Jory Steinberg grew up in Ottawa and met the Queen of England, so there was zero chance that Simon wouldn’t send her to Hollywood, but her voice was strong enough to make any British Empire collusion a moot point. Chris Richardson looked and sounded enough like Justin Timberlake that Simon said he could surprise in the next round. And Kia Thornton might have sang the best of any of them, breaking down in sobs when she got the good news. “One problem … no emotion,” Simon quipped as she walked out.

Of course, “Idol” would not be “Idol” without the talentless trying out, and New York was over the top in this aspect as well.

Ian Bernardo, last seen failing to place on “So You Think You Can Dance,” threatened viewers by saying he won’t stop performing until he’s a household name. He’ll likely get that based on the clips from this episode that have probably already made their way onto YouTube, but not because of any talent. Bernardo’s version of “Gloria” sounded like a warped record, and he ranted at the judges when they predictably turned him down.

He also trashed California (“Hollywood is New Jersey with celebrities”) and England (“On every show, we need a British [expletive] to judge us Americans, and I’m sick of it.”). So while he didn’t make it to the next round on “Idol,” he seems like a natural candidate for talk radio.

Bernardo was the most delusional contestant, but Sarah Goldberg was at once the most self-aware and the most clueless. She knew she couldn’t sing. Heck, she told the judges her friends made fun of her because she was tone-deaf. But she thought she could be the next American Idol anyway because the judges could teach her the tricks of the trade and mold her into a superstar.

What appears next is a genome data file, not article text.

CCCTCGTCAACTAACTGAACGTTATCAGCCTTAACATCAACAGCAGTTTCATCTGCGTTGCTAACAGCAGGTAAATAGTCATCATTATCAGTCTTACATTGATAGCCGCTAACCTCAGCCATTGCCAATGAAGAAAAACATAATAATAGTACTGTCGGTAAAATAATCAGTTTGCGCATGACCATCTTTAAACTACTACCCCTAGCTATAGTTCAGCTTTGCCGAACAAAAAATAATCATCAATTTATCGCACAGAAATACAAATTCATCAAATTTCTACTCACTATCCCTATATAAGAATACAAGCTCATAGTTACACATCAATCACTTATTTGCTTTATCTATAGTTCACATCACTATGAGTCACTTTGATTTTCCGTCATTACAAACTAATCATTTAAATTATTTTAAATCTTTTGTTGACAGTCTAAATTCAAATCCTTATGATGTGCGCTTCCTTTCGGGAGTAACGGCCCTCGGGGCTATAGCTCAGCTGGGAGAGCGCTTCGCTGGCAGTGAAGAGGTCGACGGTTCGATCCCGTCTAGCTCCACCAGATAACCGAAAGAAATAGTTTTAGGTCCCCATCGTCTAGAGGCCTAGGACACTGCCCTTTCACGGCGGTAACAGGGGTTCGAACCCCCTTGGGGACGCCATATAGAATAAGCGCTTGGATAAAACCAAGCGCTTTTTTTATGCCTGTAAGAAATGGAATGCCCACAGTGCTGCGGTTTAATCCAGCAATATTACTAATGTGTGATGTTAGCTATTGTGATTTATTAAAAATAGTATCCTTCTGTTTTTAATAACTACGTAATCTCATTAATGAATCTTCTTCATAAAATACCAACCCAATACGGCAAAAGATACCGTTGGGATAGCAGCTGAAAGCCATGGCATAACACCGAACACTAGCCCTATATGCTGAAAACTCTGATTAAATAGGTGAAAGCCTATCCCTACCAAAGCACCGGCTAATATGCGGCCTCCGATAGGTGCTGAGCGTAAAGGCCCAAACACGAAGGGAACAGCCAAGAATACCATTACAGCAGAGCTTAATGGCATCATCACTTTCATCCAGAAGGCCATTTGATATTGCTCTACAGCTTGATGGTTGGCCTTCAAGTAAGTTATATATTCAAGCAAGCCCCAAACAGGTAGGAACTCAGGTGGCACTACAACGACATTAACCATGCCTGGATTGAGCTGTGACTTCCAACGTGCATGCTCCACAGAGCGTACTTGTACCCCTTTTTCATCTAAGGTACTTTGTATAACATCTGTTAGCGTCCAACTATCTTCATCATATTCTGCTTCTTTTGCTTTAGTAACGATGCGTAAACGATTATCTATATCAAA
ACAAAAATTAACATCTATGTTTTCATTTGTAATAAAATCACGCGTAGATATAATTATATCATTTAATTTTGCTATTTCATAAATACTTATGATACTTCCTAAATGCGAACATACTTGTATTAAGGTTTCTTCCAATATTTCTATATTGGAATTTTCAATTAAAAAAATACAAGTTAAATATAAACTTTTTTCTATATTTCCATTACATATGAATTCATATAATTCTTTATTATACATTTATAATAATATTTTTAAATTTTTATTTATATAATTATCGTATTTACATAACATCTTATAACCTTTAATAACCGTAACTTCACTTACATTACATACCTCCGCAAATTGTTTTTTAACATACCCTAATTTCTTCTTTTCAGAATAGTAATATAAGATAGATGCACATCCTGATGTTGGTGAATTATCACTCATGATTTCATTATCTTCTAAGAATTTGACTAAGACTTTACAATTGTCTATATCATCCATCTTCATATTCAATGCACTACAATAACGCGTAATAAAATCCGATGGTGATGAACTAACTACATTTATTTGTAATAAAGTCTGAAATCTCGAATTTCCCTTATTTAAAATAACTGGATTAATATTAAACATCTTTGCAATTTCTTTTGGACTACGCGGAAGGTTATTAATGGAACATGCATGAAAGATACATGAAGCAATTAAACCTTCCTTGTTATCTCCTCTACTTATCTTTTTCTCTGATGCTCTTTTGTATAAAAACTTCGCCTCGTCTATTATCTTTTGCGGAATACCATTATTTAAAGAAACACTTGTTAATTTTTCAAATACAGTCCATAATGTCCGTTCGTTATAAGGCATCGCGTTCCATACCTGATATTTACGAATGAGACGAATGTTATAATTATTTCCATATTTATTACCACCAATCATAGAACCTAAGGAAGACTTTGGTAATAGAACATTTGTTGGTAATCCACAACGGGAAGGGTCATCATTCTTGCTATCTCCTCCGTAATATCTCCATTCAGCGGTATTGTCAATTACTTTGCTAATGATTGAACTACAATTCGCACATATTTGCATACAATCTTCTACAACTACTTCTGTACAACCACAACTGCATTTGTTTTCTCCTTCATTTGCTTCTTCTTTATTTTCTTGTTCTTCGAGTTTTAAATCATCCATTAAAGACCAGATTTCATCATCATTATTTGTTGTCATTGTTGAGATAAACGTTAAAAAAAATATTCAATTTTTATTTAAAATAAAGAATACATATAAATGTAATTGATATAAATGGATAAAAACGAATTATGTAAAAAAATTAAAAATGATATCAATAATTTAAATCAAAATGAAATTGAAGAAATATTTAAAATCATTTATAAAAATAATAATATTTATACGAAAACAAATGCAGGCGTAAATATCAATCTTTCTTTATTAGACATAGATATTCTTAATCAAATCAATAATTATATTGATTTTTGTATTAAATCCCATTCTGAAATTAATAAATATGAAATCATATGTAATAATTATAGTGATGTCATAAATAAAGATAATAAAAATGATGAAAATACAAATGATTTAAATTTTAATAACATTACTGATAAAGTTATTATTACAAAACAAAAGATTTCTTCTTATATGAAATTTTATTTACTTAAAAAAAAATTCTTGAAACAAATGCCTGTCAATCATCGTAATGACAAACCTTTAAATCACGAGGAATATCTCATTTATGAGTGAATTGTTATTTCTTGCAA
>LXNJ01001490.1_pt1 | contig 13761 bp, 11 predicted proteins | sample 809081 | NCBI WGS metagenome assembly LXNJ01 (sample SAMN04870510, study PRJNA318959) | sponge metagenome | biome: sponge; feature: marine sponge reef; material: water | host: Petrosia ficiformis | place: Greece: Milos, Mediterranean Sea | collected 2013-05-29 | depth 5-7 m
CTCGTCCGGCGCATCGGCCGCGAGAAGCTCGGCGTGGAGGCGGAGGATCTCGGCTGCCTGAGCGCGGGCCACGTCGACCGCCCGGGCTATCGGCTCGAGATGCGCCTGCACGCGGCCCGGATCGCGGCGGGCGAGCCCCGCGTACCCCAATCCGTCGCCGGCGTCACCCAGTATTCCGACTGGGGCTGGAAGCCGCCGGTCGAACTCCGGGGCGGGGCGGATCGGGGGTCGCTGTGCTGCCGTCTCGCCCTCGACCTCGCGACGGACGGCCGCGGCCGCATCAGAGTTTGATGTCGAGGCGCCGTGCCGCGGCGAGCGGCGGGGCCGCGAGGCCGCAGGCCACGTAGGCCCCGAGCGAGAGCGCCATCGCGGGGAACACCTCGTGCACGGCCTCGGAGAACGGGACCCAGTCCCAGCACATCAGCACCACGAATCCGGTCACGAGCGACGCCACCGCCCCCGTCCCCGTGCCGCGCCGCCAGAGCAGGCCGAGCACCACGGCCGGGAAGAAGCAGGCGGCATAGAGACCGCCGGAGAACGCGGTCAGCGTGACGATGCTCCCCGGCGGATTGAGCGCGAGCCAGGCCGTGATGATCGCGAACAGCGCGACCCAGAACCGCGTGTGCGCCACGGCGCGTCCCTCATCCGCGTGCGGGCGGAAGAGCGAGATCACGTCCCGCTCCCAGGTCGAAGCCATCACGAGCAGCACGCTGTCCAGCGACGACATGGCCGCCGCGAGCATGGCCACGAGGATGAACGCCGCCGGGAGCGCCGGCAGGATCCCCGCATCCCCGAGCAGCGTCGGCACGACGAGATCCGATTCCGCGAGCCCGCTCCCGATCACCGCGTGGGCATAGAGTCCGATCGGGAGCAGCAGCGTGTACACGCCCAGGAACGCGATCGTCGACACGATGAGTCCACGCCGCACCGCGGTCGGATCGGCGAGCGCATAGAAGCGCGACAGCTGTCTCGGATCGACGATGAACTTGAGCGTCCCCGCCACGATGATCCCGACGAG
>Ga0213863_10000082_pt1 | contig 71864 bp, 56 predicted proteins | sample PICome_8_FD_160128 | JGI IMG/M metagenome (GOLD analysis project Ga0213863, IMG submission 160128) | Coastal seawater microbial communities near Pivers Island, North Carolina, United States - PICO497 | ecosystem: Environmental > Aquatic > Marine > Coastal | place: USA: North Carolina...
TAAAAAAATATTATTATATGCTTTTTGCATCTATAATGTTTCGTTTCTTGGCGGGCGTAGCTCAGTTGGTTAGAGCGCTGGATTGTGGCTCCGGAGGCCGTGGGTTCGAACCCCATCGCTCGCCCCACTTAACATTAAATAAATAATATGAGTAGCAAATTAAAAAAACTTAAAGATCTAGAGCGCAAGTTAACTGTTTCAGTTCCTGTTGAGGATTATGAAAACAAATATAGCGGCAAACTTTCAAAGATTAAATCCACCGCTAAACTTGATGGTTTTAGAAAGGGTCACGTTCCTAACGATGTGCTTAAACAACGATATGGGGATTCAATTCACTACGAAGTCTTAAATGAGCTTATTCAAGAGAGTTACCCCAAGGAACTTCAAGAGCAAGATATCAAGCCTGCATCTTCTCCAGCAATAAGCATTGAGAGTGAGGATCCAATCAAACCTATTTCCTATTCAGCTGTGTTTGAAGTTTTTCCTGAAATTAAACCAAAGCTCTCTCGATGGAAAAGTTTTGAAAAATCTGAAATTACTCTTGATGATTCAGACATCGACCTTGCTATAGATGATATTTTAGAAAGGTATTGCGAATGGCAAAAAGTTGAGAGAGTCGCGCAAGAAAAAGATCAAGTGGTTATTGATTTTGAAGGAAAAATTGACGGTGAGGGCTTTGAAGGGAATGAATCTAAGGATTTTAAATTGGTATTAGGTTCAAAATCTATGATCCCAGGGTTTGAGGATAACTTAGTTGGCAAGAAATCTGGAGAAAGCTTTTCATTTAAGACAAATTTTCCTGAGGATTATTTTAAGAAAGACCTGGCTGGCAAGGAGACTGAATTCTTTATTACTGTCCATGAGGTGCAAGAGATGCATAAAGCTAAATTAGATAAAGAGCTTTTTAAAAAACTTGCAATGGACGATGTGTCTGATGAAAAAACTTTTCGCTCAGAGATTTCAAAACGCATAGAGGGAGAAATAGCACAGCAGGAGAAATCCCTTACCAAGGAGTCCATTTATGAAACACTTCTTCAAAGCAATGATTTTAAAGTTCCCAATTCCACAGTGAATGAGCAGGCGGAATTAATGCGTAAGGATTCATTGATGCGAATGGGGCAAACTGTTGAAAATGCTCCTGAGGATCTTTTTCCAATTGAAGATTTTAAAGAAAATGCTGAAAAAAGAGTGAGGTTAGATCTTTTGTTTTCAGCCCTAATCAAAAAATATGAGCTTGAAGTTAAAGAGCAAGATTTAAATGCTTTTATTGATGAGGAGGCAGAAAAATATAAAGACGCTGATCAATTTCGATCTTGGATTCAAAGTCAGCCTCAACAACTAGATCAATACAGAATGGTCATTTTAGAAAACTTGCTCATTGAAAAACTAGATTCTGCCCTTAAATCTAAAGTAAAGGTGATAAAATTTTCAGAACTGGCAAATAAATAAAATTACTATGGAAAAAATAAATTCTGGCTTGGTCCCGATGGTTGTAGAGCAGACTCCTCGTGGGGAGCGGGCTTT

Of course, Goldberg got rejected, and then probably got a couple of the security guards fired. She said that they told her that the judges had been out drinking until 3 AM, “and that is RUDE!” Indeed, Simon missed the morning of the second day’s rehearsals, proving that Manhattan isn’t exactly Vegas. What happens in New York, shows up on national television.

Isadora Furman claimed to be clairvoyant, but couldn’t predict that she’d perform as poorly as she did, and also had a hard time keeping track of what day it was. But besides those three, the other rejected contestants were more tragic than humorous.

Ashanti Johnson had already made it to Hollywood twice, but the third time wasn’t the charm. The judges turned her away, and she responded with the kind of impassioned appeal that gets standing ovations on Broadway. Sadly, the judges were as heartless as any theatre critic, and her pleas fell on deaf ears. At 28, her “Idol” dreams are over.

Sadder still was Nakia Claiborne. She started out, vibrant, energetic, and had the judges clapping and swaying to “Dancing in the Sheets.” But when she slowed down to sing a ballad, the flaws in her voice became more pronounced, and she didn’t get the golden ticket to Hollywood.

A supporter outside told her to cheer up, she could go back to Virginia, keep singing, and try again next year. But the devastated Claiborne wasn’t optimistic. “Sometimes, you get tired of hearing ‘no.’ And it’s not just singing — you get tired of hearing ‘no.”

Unfortunately for Claiborne, this is the stage where the judges say “no” a lot more often than they say “yes.” Even in New York.

Craig Berman is a writer in Washington, D.C.